Now there is a reason I remember this event so clearly, and yes, dear reader, this is one of my scenic route tales so bear with me! That night I was meant to go and watch the fight at a friend’s place, but due to the time difference between here and Japan, it was only being televised on our pay channel in the early hours of the morning. So it being a Friday night, and we being young and wild, and wanting to make a party out of the event, we decided to go to a club on the beachfront prior to the fight. After partying the hell out of Friday night at Sandpebbles, we staggered out into the wee dark of Saturday morning to find a taxi. Filled with courage-imbibing alcohol (wonder why it’s often referred to as Dutch courage?) my companion, and most definitely ex-friend, blustered and swaggered alongside me down South Beach’s dark side-streets, all amped for the fight. Then, in a real brainfart moment, as a Metro police vehicle cruised past proceeded, to my horror, to OINK them! To my relief they did not stop and I immediately berated him for being a dumbass. My relief was short-lived though, because they circled the block and, lights flashing and siren wailing, charged up and screeched to a halt in front of us. The two officers literally boiled out of the squad car and were all over my ass like white on rice! Despite my protestations of innocence I was handcuffed, thrown into the back of the car and taken to Point Road Police Station. Now let me enlighten you about Point Road, dear reader: Point Road would have been known as the Red Light District of Durban if only the bulb and the entire light itself hadn’t been stolen. Its police station, in the hierarchy of stations was the Bagdad of stations, it was precinct 13, if you will. Druglords, stripjoints and hookers lived in uneasy harmony with the apathetic, undermanned police station in their midst. Although in 1990 the apartheid government was still in power, maintaining a tenuous grasp on South Africa, the Point Road area,  was known a gray area (or to the Afrikaner NGK Church, Sodom, or was it Gomorrah?). A gray area, in spite of the separate areas act of the National Party government, was where races mixed and co-habitated, living in sin and doomed to the fires of Hell in the hereafter.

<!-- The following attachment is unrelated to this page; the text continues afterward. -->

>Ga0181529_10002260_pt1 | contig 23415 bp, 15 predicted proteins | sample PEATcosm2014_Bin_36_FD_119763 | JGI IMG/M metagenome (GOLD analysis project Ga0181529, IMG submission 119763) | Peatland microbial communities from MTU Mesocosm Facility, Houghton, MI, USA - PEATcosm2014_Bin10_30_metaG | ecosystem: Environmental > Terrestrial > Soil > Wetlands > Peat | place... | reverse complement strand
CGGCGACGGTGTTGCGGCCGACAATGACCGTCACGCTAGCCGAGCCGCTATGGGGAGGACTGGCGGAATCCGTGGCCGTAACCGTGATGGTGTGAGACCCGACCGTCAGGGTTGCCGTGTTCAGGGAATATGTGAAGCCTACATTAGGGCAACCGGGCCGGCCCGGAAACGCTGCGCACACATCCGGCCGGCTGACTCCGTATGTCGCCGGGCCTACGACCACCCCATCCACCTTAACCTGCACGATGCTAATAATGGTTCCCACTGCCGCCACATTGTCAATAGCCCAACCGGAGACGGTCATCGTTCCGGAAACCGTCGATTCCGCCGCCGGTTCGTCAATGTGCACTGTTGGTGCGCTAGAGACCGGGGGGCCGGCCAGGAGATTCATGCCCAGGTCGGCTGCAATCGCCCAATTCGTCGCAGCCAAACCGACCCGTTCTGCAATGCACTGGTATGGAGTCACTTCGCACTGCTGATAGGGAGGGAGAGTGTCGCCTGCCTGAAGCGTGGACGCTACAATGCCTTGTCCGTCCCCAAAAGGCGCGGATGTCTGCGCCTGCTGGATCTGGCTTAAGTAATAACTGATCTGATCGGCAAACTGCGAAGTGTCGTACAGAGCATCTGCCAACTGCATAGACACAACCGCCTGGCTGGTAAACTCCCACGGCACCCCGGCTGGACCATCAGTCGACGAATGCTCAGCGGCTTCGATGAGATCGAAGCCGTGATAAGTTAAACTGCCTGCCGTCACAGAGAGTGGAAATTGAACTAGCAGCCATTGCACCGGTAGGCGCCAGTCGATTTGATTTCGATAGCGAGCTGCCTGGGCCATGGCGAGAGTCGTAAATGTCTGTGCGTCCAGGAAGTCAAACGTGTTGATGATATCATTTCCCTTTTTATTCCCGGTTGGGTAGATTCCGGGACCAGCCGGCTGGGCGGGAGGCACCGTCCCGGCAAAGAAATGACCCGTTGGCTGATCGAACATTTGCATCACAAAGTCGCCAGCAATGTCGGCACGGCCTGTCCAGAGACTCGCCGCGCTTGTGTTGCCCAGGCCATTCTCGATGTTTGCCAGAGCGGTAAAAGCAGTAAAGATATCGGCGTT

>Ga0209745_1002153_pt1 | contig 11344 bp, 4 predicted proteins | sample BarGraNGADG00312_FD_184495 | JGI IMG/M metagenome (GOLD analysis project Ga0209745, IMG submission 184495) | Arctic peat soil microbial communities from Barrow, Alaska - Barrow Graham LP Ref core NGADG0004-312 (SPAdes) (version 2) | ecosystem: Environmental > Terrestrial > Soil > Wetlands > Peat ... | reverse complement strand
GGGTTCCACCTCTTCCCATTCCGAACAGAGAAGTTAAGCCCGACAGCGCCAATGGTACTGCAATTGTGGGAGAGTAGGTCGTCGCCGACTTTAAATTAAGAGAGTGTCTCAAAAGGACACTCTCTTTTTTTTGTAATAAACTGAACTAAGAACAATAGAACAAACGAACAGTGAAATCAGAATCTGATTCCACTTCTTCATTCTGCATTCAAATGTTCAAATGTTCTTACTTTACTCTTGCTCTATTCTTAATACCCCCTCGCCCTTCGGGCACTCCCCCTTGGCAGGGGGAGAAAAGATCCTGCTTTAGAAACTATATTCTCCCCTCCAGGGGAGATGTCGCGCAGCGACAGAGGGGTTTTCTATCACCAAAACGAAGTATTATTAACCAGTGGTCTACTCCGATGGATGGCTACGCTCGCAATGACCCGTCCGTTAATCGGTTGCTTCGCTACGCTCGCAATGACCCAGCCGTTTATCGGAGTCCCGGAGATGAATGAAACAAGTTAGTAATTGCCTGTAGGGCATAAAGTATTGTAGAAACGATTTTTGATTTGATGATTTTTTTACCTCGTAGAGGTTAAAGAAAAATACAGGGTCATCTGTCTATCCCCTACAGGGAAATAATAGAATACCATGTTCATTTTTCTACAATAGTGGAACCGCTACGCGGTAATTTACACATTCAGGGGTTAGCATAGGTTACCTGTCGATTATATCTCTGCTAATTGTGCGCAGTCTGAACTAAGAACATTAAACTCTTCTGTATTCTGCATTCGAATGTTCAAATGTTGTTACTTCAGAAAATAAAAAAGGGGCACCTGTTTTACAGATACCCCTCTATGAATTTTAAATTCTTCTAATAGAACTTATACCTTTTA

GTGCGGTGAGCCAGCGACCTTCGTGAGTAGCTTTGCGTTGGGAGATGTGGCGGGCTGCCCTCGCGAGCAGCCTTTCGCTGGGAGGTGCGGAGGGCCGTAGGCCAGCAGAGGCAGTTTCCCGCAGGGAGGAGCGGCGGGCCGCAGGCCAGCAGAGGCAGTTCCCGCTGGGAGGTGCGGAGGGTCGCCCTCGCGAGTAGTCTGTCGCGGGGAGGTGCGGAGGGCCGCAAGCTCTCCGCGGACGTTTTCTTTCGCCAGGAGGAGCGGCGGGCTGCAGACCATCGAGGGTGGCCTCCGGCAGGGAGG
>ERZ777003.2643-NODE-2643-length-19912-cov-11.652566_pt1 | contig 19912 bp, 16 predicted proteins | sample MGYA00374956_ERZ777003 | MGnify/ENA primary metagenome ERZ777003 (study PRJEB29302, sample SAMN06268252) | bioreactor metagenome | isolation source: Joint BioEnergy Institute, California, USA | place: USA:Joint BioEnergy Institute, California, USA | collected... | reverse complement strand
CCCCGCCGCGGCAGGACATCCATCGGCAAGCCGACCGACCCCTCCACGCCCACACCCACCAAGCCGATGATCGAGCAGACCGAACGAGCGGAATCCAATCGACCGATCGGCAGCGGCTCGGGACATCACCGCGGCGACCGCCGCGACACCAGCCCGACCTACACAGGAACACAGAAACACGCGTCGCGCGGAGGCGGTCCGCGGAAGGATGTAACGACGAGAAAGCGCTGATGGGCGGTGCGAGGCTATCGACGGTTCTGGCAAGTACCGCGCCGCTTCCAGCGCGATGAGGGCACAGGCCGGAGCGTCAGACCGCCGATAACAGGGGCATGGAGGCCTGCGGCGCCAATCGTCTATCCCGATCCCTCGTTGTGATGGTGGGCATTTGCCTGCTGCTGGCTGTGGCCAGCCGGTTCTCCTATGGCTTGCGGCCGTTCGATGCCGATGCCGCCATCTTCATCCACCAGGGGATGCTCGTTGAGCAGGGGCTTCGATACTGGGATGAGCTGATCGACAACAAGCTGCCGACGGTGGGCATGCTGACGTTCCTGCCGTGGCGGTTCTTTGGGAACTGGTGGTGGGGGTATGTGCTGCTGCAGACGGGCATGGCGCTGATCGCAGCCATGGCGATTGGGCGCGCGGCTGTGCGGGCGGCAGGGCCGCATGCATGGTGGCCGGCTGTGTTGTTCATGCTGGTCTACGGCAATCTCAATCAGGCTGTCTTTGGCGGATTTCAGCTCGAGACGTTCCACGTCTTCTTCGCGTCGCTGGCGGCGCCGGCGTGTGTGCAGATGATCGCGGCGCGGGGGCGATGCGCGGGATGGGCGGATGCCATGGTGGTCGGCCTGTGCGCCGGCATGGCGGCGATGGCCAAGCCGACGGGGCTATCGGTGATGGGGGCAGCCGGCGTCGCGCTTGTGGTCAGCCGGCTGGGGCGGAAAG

It was to Point Road Police Station that I was taken where I was booked by a huge, glowering black desk sergeant who told me that I was not being charged but that I was being detained for drunk and disorderly behaviour. If I continued to bitch and whine, he said, I was welcome to spend the entire weekend in jail and take my case up with a judge at CR Swart on Monday morning. Needless to say I shut the hell up and spent the night in a cell in martyr-like silence. To this day I can recall the stench of the faeces on the concrete floor, deposited there from the single overflowing, mossy toilet, the roaches the size of skateboards scuttling about, and the colour of the light in the cell, coming through the bars of the door from the corridor leading to the charge office; nicotine-stained light. I also recall the insane, wild eyes of my cellmate who snapped and snarled at the humid air while spitting out epithets of loathing for homosexuals and the wrath he planned to visit upon them when he got out. I have never been so happy to see dawn’s first light as I was that day. So I am sure you can now see why I remember the event so clearly, the night you spend your first time in jail will kind of stick with you.